Bravo New Zealand Symphony Orchestra, soloists and conductor Pietari Inkenen for their inspired four-day festival of Brahms in Wellington last week. I want to write about this here for several reasons.

First, The Violinist tells the story of the NZSO since its pioneering days when the courage and spirit of players such as Clare Galambos laid the foundation for the superb orchestra we hear today.

Secondly, I simply love Brahms. I fell in love with his Violin Concerto as a girl, I sang his German Requiem many times in my years with the Orpheus Choir of Wellington (the last time was in 2008 on the 70th anniversary of Kristallnacht ) and, more recently, my work on Crisis was relieved by pounding around the hills listening to his symphonies on my i-Pod. The Brahms experience last week left me thirsty for more.

Thirdly, to show how strangely interwoven the strands of writing and music can be, concert pianist Diedre Irons, soloist for last week’s Brahms’s Piano Concerto No. 2 in B flat major, helped proofread The Violinist. It’s a measure of friendship, but also her interest, that she devoted her hard-earned holiday between Christmas and New Year to such a task and The Violinist benefited from the attention of her musical intelligence and sensitivities.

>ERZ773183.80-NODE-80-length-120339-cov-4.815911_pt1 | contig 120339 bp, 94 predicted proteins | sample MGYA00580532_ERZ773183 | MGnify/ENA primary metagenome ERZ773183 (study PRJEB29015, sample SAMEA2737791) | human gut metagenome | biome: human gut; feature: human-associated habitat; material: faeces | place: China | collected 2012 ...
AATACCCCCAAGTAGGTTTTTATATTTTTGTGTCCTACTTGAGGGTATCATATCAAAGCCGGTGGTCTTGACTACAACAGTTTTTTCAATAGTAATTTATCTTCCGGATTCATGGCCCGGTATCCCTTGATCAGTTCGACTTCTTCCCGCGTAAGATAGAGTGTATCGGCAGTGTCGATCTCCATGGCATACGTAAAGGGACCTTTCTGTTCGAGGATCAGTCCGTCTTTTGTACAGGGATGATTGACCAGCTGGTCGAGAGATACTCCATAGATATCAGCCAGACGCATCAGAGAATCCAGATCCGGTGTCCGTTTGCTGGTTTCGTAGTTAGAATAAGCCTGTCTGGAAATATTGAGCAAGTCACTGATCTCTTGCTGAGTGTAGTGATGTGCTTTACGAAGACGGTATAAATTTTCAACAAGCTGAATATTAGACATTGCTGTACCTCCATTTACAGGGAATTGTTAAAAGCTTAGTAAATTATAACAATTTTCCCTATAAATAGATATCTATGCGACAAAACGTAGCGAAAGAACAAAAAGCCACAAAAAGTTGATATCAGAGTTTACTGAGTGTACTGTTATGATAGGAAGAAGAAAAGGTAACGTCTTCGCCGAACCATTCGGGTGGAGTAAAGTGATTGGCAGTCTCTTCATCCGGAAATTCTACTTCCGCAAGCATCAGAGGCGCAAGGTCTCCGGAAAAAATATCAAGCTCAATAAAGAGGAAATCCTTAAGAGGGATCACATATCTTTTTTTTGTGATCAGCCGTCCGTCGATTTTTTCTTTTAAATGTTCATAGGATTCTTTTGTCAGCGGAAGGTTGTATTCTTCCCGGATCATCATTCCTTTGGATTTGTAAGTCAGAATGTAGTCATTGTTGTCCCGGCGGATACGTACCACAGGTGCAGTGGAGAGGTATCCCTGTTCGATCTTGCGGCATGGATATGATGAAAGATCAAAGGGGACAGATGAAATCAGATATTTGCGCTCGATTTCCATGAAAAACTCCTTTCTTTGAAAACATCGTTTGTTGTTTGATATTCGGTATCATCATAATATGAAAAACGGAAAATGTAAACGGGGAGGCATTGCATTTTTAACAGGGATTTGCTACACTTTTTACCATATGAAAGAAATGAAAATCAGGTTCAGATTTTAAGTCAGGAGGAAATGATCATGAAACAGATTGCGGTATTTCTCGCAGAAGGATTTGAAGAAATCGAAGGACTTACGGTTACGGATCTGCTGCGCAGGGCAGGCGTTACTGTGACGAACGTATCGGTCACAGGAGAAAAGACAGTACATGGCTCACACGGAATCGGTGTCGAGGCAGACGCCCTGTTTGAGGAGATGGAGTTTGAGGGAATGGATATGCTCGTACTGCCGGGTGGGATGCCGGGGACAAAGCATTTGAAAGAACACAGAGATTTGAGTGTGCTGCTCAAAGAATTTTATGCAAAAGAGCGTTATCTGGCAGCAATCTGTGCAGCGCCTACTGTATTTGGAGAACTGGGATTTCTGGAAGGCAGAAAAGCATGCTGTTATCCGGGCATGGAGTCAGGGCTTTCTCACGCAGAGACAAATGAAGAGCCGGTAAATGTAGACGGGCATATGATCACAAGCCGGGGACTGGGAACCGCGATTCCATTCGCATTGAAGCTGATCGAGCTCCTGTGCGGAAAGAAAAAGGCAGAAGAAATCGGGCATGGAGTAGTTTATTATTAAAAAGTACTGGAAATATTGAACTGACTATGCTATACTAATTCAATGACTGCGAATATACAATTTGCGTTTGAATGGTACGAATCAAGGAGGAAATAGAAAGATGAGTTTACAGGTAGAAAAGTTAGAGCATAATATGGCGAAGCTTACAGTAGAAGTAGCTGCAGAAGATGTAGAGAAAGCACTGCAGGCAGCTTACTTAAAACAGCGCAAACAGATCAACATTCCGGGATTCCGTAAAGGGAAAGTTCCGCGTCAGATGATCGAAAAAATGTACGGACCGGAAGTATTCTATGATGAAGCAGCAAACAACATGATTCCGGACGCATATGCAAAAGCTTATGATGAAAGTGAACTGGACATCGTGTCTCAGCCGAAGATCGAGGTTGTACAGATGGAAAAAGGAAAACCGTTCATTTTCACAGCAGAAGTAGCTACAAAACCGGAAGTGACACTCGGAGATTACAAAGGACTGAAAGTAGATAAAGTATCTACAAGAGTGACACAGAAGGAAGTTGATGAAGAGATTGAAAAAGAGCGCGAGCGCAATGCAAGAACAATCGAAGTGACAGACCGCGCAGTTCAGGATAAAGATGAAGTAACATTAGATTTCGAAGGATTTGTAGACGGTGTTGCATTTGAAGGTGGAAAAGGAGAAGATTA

The book’s main text is over 180,000 words – an average length. I don’t know how many hundreds of thousands notes the soloist plays in Brahms’s Piano Concerto No.2 but it’s the biggest work in the piano repertoire. Diedre’s rendition last Wednesday night was built on hundreds of hours to learn it, all the Brahms she has played previously, and indeed, a lifetime’s work in music since her debut with the Winnipeg Symphony Orchestra at the age of 12, playing the Schumann Piano Concerto. It was wonderful to hear her colleagues, especially other pianists, pay tribute. Of the critics, Peter Mechen on Upbeat best reflected their views. Listen to Upbeat online – TuneIn